Atelier Iris 2: The Azoth of Destiny Review
The Return of Talking Swords and Saving the World!
Anyone familiar with the RPG genre should not be surprised by what Atelier Iris 2 brings to the table: Eden, a peaceful land of alchemists and Mana, lived in prosperity for about 400 years before crisis struck and its sacred sites started disappearing. Felt, an orphan and alchemist in training, now has to travel to the land of Belkhyde to investigate while his friend Viese stays back to provide him with alchemical items. Since Eden was isolated from Belkyhde for about 400 years, Felt ends up not only trying to save his home but also rescuing Belkyhde from a tyrannical empire with a talking sword.
It is the typical fantasy RPG setup, but while Atelier Iris 2 introduces nothing new into the plot, it does have a cast of memorable characters consisting of a red-headed rebel with killer cooking (literally), a dragon-slaying dragon, an assassin from a church, and a gun-toting, flirtatious fairy. With this cast of characters, even trying to save the world for the millionth time can be humorous, though potentially nauseating due to some clichés even these unique characters carry in their history. Unfortunately, interesting as well as funny as these characters are, character development is relatively non-existent in the progress of the game. Instead, in place of character development, the world of Atelier Iris is illustrated in sweeping watercolor.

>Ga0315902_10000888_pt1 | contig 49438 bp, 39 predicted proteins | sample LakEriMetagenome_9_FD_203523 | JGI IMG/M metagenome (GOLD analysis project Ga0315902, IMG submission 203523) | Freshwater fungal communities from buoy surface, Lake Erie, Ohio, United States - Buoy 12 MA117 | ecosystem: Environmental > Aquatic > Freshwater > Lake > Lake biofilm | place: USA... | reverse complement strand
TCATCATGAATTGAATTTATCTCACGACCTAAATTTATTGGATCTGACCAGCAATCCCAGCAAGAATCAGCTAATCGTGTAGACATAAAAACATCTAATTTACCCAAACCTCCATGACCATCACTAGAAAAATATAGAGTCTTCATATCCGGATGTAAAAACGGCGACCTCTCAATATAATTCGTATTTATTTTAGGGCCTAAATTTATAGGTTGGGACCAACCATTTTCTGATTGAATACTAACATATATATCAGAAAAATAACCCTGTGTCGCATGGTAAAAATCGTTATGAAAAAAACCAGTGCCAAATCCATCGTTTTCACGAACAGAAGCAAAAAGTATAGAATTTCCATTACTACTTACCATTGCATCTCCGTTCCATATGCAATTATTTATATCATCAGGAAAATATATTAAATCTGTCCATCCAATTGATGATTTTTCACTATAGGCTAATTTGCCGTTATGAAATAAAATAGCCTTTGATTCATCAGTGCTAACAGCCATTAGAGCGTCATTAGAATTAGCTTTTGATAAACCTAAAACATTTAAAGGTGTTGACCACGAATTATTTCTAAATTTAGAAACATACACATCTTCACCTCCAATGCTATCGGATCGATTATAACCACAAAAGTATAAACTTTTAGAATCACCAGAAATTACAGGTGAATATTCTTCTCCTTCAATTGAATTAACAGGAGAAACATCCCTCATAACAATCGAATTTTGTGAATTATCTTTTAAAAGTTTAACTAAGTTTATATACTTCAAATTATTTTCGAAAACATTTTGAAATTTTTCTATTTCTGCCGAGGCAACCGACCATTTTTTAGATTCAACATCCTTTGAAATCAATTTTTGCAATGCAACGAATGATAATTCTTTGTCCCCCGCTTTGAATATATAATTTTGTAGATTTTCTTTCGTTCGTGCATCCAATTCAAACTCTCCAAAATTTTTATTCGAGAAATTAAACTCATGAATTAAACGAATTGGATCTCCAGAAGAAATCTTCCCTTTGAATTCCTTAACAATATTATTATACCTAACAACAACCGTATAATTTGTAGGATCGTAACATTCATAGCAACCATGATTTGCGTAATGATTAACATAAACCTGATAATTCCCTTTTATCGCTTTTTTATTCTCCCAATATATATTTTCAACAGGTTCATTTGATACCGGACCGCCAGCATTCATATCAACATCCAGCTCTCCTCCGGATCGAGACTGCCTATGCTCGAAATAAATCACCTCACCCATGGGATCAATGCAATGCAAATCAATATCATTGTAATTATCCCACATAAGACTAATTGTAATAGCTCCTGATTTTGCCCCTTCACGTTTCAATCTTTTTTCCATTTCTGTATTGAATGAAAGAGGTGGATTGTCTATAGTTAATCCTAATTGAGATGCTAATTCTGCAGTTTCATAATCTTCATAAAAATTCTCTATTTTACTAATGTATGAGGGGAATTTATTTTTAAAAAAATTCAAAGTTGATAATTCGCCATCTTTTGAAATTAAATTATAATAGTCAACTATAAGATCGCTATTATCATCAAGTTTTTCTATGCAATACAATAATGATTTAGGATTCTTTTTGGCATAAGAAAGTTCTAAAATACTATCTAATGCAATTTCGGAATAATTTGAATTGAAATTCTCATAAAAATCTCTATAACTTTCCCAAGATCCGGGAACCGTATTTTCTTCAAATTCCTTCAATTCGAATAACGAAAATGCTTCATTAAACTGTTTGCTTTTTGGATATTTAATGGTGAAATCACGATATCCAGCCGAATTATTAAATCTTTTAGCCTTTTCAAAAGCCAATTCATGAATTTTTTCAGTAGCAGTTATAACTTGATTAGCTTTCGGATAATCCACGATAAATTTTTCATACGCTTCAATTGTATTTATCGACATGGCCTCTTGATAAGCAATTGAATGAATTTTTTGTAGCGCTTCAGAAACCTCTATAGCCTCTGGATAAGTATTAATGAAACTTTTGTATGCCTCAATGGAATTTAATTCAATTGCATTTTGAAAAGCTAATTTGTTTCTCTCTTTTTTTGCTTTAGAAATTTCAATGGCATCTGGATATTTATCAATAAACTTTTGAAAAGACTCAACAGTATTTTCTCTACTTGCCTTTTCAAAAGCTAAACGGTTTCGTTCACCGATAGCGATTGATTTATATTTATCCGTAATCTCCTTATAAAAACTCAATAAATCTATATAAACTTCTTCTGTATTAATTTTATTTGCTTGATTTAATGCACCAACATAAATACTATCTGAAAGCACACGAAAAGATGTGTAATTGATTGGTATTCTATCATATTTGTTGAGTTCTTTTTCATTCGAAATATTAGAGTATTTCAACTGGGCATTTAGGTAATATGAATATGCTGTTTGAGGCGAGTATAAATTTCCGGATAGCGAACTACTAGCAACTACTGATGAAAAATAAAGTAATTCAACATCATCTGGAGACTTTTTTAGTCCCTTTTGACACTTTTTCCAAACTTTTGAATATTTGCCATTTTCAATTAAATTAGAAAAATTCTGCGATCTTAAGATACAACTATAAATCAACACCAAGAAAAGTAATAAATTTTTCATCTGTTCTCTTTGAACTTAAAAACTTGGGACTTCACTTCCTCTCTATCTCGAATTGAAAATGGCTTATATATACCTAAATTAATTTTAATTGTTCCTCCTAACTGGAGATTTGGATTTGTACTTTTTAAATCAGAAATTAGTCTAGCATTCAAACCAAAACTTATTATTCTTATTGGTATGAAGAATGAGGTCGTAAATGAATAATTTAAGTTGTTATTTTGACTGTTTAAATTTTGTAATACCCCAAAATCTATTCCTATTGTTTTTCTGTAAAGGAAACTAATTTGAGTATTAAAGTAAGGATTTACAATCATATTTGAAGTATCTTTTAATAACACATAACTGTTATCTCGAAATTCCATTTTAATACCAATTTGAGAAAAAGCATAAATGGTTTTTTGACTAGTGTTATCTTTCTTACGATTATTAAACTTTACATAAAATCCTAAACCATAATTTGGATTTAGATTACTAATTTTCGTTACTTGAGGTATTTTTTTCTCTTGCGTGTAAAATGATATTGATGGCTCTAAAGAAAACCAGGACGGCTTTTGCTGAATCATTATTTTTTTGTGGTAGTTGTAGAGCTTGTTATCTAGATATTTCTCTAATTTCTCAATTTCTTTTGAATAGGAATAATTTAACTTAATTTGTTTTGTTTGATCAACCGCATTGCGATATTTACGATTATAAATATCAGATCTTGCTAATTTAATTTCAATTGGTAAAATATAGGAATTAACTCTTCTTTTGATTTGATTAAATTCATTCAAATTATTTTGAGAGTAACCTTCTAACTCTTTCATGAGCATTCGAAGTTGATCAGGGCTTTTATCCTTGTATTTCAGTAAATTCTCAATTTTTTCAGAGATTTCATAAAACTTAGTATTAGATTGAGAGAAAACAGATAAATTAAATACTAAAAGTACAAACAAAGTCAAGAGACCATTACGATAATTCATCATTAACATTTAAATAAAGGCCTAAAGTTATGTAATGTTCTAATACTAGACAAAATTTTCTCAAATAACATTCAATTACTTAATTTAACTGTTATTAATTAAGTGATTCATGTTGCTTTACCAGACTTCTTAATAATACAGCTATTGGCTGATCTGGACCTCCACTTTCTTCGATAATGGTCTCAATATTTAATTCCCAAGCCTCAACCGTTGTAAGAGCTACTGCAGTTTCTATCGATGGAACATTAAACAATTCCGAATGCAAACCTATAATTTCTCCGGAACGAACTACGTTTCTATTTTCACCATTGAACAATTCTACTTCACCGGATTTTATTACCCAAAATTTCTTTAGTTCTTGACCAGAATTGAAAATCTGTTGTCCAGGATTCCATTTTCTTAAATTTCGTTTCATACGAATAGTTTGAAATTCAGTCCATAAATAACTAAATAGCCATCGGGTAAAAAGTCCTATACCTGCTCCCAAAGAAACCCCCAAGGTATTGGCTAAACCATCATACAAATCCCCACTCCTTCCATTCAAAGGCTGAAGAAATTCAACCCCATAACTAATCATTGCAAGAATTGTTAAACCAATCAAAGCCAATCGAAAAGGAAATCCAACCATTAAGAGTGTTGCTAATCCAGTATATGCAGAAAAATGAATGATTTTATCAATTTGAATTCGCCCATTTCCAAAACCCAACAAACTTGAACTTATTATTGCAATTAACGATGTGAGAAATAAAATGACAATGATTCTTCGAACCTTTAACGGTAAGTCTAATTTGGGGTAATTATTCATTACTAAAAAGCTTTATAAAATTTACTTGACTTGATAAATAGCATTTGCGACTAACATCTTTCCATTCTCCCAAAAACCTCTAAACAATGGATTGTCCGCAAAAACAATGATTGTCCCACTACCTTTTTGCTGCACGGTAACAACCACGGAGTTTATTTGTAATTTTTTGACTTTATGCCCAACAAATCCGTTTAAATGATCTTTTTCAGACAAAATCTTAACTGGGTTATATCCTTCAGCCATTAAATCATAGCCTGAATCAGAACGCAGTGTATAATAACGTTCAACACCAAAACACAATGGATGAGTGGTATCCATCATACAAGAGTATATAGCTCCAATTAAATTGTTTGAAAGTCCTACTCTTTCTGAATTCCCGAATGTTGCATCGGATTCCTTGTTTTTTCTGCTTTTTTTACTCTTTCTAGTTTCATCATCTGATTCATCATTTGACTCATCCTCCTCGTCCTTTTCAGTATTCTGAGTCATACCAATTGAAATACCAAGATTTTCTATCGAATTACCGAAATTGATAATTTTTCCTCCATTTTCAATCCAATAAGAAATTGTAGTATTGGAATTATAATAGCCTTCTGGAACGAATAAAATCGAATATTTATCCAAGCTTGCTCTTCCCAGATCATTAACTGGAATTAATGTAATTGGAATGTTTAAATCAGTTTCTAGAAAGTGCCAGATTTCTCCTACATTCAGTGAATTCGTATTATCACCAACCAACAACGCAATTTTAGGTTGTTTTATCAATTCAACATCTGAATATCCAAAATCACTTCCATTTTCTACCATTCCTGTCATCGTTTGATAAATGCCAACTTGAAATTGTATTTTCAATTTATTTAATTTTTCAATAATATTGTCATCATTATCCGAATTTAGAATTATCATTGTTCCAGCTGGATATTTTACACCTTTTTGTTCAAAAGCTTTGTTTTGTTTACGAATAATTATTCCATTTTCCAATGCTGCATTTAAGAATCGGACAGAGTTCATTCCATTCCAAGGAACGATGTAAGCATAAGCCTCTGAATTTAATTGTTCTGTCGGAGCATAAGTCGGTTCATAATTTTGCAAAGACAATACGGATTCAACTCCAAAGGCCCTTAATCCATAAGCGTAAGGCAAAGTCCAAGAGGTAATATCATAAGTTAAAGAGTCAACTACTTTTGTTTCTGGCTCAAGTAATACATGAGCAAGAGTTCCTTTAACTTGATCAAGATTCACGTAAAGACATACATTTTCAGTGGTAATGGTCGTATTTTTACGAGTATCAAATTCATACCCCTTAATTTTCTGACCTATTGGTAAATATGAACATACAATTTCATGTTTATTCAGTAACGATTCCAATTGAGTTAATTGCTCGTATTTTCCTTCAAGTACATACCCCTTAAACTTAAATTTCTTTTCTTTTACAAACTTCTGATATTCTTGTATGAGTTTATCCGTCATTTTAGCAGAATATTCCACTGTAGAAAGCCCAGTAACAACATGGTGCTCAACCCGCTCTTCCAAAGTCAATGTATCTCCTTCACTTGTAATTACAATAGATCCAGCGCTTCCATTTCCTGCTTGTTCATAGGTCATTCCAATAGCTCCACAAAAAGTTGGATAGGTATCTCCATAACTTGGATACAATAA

Places like the floating island of Eden or the cities of Belkyhde are all beautifully rendered in a hybrid anime and water-painting style reminiscent of the Saga Frontier series. If it was not for the sprites, Atelier Iris 2 could have been a water-painting in itself. It is easy to get lost admiring the scenery even down to the shrubbery and farm life. Dungeons, too, lack nothing from the art department, spectacularly depicting crimson volcanoes to misty forests. However, some dungeons do get a bit too repetitive graphically since they consist of the same looming trees, caves, and cliffs. It is a small slight in the overall presentation, however, since there is little backtracking involved.
Character-wise, the overworld sprites are pleasant to look at, although not particularly expressive. In Atelier Iris 2, like Wild Arms 4, characters instead express themselves via anime-portraits that cut into a scene that can shift into various emotions. No new territory there, but the graphics really shine in combat where characters are fully-fleshed out along with impressive painted animation for monsters and attacks alike. With solid voiceovers and a variety of music, the game truly comes to life.